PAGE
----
Lisanfos KMS: http://www.lisanfos.mncn.csic.es/?module=searches (http://www.lisanfos.mncn.csic.es/?module=taxones_search for database access). An extremely valuable internet resource on fossil lissamphibians provided by Borja Sanchiz and Carolina Martín at the Museo Nacional de Ciencias Naturales, Madrid, Spain. This remarkable website provides high-quality information on fossils notably absent from ASW and should prove to be a valuable resource to all professionals needing timely access to information on fossil taxa.
Mikko's Phylogeny Archive: http://www.helsinki.fi/~mhaaramo/metazoa/deuterostoma/chordata/amphibia/lissamphibia/lissamphibia.html . A useful site for access to phylogenetic information and comparisons of different taxonomic arrangements, although increasingly out of date.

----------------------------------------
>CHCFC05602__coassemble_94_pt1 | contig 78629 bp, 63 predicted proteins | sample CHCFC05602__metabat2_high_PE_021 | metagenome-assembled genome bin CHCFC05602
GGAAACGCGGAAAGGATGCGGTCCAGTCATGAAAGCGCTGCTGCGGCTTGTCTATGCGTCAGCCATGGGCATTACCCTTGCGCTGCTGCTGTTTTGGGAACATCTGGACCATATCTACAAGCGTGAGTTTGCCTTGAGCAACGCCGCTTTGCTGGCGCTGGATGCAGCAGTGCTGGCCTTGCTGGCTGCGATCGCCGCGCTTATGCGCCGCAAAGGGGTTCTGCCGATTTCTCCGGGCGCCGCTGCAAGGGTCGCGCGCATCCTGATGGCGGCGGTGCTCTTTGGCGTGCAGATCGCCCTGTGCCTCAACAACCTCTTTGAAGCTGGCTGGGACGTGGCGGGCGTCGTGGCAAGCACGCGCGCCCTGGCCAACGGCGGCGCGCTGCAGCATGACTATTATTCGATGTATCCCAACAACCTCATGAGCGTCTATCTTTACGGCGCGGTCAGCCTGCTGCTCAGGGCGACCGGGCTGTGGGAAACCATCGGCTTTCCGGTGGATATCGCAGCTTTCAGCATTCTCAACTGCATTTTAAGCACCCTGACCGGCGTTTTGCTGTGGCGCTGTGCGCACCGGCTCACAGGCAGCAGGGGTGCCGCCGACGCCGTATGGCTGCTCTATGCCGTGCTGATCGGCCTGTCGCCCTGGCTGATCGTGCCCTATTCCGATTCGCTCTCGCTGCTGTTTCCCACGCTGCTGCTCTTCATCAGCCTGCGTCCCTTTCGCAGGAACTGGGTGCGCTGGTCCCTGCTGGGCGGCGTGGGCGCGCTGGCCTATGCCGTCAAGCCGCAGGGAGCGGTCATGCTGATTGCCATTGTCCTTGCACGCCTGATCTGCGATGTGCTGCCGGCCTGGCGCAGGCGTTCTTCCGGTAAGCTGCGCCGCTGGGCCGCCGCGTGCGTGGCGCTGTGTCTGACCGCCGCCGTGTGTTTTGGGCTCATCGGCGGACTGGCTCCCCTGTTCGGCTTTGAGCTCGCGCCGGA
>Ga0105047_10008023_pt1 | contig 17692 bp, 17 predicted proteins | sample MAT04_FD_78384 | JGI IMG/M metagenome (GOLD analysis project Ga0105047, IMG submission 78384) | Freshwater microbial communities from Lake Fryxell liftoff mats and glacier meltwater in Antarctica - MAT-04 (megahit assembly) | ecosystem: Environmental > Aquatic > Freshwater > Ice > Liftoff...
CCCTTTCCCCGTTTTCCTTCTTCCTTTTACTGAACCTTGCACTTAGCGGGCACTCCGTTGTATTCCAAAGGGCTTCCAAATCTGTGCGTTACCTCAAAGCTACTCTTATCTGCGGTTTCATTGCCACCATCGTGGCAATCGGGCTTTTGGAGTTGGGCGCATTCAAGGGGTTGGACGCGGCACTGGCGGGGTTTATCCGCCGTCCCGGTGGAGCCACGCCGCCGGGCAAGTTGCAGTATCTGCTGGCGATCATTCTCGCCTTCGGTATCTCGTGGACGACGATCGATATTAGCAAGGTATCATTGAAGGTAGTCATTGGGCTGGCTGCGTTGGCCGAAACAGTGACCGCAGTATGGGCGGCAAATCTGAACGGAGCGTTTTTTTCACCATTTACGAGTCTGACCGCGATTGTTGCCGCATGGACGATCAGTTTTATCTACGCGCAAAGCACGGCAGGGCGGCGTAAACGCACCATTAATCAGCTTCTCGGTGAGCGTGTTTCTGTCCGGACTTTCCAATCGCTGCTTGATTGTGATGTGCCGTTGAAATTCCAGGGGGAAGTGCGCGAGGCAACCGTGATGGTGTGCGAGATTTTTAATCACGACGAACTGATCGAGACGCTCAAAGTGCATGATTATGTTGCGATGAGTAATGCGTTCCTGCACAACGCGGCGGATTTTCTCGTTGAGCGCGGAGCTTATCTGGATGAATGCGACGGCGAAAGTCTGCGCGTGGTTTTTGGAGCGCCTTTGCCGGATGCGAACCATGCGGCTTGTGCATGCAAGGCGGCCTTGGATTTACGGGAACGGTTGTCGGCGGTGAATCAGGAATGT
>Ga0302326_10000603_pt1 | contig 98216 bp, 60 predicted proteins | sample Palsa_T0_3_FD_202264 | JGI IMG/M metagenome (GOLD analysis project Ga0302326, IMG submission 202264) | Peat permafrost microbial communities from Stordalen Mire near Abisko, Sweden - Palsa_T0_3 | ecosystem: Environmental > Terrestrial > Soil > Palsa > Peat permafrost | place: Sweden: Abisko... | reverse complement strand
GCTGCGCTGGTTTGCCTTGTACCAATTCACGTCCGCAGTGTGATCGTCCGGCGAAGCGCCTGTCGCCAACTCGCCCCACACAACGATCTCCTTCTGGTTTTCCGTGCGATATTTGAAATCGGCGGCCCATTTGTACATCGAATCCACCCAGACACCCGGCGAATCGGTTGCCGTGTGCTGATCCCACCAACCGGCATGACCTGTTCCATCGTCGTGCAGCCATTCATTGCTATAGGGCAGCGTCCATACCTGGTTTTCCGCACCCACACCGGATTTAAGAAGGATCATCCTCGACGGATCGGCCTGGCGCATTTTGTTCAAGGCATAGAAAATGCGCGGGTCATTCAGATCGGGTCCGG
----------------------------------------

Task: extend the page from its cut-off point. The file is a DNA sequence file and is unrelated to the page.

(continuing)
National Amphibian Atlas: http://igsaceeswb00.er.usgs.gov:8080/mapserver/naa/. This site contains reasonably good maps of the distributions of amphibians in the United States, although in some cases counties seem to be the unit of occurrence, and without accompanying text it is difficult to evaluate the sometimes significant differences between these maps and those in the more traditional field guides.
Scientific and Standard English Names of Amphibians and Reptiles of North America North of Mexico: http://www.ssarherps.org/pages/comm_names/Index.php. The recommended English names of the three major herpetological societies in North America (Society for the Study of Amphibians and Reptile, Herpetologists' League, and American Society of Ichthyologists and Herpetologists), with comments on taxonomy.
Translations of the Scientific Names of the Reptiles and Amphibians and Amphibians of North America: http://ebeltz.net/herps/etymain.html. Lots of interesting and helpful biographical and etymological information on USA and Canadian amphibian and reptile names from the indefatigable Ellin Beltz.